MANATEE -- If you fracture your arm in Manatee County and are among the underserved population, you can get it stabilized with a splint in a local hospital emergency room.
The emergency room won't put a cast on it, said Victoria Kasdan, executive director of We Care Manatee. Speaking Wednesday to members of Manatee County's new Healthcare Advisory Board at its February meeting on the ninth floor of the county administration building, Kasdan said medically needy patients with fractures usually go to the emergency room but later end up at Turning Points or We Care Manatee to be seen by a volunteer orthopedic specialist, Kasdan said.
"When someone who doesn't have insurance breaks a bone and they go into the ER, that bone, unless it is sticking out through their skin and they have to get surgery, that bone is stabilized," Kasdan said.
"This usually means they get a splint or something but not a cast," Kasdan added. "They are then encouraged to go see their physician when the swelling goes down in a few days. Many of them don't have a physician."
We Care Manatee's volunteer specialists do see patients on a pro bono basis for the medically needy but, unfortunately, it does not include casts for fractures, Kasdan said.
"Our orthopedic doctors are very gracious to us, but they limit their practice to knees, shoulders and hips," Kasdan said. "They do not do fractures. So, what does that person do? You or I with insurance would get a cast. They have theirs stabilized. We hope it heals and we hope it heals correctly."
Kasdan said orthopedics is just one of several specialty areas where Manatee County's needy population is not covered. Other areas include rheumatologists and pulmonologists, Kasdan said.
Kasdan and Adell Erozer of Turning Points say they work together to help clients all they can. Finding money is always a problem.
Their stories were often gut-wrenching.
Erozer told of how costly Turning Points' denture program is for the needy and how she is always hunting for funding to keep it going.
Kasdan announced We Care Manatee's well-known breast health program for medically needy women, which has been in place since 2012 and served nearly 800 women, will end March 1 due to lack of funding. The program costs between $100,000 and $115,000 annually, Kasdan said.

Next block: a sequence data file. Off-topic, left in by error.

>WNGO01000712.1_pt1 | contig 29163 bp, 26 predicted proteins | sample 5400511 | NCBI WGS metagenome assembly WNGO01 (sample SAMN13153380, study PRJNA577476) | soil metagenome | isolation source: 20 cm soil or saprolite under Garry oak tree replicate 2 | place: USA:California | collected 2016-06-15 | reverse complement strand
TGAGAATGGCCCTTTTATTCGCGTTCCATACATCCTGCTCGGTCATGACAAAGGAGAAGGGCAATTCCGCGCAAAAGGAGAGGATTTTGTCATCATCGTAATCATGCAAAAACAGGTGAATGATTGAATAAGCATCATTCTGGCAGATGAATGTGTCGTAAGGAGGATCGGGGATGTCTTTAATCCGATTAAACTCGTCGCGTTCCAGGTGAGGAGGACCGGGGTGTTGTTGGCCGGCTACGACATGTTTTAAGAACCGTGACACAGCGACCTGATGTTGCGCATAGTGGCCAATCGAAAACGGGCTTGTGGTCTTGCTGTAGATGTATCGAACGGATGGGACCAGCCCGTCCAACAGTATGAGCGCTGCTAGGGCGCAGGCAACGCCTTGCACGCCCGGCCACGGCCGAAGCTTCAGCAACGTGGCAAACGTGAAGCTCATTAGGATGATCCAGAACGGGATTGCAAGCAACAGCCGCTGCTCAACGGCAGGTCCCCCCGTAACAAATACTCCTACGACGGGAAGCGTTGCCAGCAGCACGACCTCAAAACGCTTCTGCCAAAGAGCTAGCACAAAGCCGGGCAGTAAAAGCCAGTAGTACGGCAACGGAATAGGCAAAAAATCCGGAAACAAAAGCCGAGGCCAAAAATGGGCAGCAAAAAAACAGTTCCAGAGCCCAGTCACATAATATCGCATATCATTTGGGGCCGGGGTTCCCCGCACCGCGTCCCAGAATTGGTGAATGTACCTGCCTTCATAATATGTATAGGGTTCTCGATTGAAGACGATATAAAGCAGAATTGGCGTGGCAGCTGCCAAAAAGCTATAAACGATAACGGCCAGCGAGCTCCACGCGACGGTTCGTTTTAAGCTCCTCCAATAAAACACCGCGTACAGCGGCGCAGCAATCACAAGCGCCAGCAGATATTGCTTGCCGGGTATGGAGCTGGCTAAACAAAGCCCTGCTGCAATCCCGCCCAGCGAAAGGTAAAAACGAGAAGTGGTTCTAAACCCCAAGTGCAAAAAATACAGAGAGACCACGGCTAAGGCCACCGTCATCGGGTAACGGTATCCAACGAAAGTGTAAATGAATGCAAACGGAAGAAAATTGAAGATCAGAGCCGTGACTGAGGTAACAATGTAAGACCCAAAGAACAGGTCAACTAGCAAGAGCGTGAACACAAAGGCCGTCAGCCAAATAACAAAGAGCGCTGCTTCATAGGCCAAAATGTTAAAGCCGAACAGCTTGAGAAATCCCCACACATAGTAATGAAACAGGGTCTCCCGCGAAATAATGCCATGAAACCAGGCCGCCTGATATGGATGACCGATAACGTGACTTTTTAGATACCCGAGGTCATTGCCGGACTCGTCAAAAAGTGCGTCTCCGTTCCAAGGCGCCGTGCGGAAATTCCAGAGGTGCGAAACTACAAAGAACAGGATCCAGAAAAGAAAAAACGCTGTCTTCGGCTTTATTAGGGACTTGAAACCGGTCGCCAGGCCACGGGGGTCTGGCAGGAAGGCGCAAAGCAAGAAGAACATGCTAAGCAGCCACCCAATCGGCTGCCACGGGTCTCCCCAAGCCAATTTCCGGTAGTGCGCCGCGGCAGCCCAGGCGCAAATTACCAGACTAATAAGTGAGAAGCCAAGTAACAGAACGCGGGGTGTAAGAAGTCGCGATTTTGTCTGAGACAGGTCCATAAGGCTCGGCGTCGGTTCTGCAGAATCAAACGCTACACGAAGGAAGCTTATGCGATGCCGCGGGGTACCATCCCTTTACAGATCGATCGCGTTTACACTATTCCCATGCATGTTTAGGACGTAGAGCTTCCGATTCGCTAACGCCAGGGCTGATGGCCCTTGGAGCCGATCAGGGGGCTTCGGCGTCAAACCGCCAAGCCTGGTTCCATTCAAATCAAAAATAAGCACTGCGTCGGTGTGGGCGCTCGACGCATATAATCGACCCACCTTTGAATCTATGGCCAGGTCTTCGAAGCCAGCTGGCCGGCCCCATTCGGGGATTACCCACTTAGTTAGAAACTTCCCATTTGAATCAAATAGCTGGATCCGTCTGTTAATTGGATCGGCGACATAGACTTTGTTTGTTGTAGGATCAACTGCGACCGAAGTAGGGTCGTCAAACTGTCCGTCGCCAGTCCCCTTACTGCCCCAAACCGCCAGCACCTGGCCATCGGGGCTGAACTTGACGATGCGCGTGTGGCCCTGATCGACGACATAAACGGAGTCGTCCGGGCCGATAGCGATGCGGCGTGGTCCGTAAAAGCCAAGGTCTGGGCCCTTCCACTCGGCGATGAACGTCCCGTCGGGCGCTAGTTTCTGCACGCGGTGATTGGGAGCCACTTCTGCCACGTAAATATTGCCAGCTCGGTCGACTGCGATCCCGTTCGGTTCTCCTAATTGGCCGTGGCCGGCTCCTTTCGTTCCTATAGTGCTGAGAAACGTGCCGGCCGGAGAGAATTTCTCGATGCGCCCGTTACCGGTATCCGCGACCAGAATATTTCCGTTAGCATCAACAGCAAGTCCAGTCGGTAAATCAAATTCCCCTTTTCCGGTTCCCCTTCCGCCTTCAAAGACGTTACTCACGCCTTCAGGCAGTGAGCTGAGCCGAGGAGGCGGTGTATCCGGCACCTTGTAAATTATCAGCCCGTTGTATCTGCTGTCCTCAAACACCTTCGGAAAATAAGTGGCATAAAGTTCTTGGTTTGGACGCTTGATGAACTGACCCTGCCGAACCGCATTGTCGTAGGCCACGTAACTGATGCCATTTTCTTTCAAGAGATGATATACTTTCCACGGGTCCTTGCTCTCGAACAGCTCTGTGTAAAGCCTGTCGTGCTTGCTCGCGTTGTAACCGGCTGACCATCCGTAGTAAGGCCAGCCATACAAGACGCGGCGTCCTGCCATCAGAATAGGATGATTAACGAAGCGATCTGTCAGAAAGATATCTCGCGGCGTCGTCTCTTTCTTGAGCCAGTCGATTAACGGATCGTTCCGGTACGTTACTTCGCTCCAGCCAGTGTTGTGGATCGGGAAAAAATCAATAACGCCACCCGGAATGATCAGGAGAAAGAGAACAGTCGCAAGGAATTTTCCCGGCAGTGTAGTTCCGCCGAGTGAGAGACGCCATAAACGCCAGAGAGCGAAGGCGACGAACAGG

Previous funding came from a Susan B. Komen Foundation grant, Kasdan added.
"The number of mammograms for screening requests from the physicians of women who have already found lumps in their breasts are stacking up on my desk," Kasdan said.
Cheri Coryea, Manatee County interim director of community services, said she felt the board may have realized where it needs to put its energies in listening to Erozer and Kasdan.
"I think this board is very open-minded," Coryea said. "Right now, they are learning. I think they realize this will be a fairly long haul but I also think they realize they have some key issues they need to deal with including funding, access, capacity, coordination. I think they will be ramping up to try to get to some of those things done."
Two members of the public spoke: Glen Gibellina and Linda Neely.
Neely said Manatee doctors need to step up to treat all kinds of things they don't treat now instead of sending people to the emergency room.
"Great presentation by We Care and Turning Points," Gibellina said. "It's clear we don't have funds. That's why we are here."
Board member Philip Brown also read into the minutes a suggestion from Mike Meehan to the board to request MCR Health Services and for-profit walk-in clinics post their prices on the Manatee County Health Services website and also at their front desk locations to help the medically needy make decisions on care.
The board will next meet from 5-7 p.m. March 23 on the ninth floor of the Administration Building. The board will also have a joint session with Manatee County commissioners from 3-5 p.m. March 29 on the fourth floor of the Administration Building.
Richard Dymond, Herald reporter, can be reached at 941-745-7072 or contact him via Twitter@RichardDymond.